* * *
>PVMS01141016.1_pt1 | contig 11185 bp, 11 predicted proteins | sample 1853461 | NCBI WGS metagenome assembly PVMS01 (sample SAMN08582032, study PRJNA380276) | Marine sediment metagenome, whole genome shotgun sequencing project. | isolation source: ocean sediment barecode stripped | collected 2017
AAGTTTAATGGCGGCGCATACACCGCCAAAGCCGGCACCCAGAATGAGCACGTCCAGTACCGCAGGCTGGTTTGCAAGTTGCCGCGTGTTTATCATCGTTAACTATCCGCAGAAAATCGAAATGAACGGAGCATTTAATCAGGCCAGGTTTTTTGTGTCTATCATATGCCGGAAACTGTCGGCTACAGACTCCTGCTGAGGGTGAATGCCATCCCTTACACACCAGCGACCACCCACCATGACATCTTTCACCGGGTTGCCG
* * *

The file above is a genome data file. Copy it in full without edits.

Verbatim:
>PVMS01141016.1_pt1 | contig 11185 bp, 11 predicted proteins | sample 1853461 | NCBI WGS metagenome assembly PVMS01 (sample SAMN08582032, study PRJNA380276) | Marine sediment metagenome, whole genome shotgun sequencing project. | isolation source: ocean sediment barecode stripped | collected 2017
AAGTTTAATGGCGGCGCATACACCGCCAAAGCCGGCACCCAGAATGAGCACGTCCAGTACCGCAGGCTGGTTTGCAAGTTGCCGCGTGTTTATCATCGTTAACTATCCGCAGAAAATCGAAATGAACGGAGCATTTAATCAGGCCAGGTTTTTTGTGTCTATCATATGCCGGAAACTGTCGGCTACAGACTCCTGCTGAGGGTGAATGCCATCCCTTACACACCAGCGACCACCCACCATGACATCTTTCACCGGGTTGCCG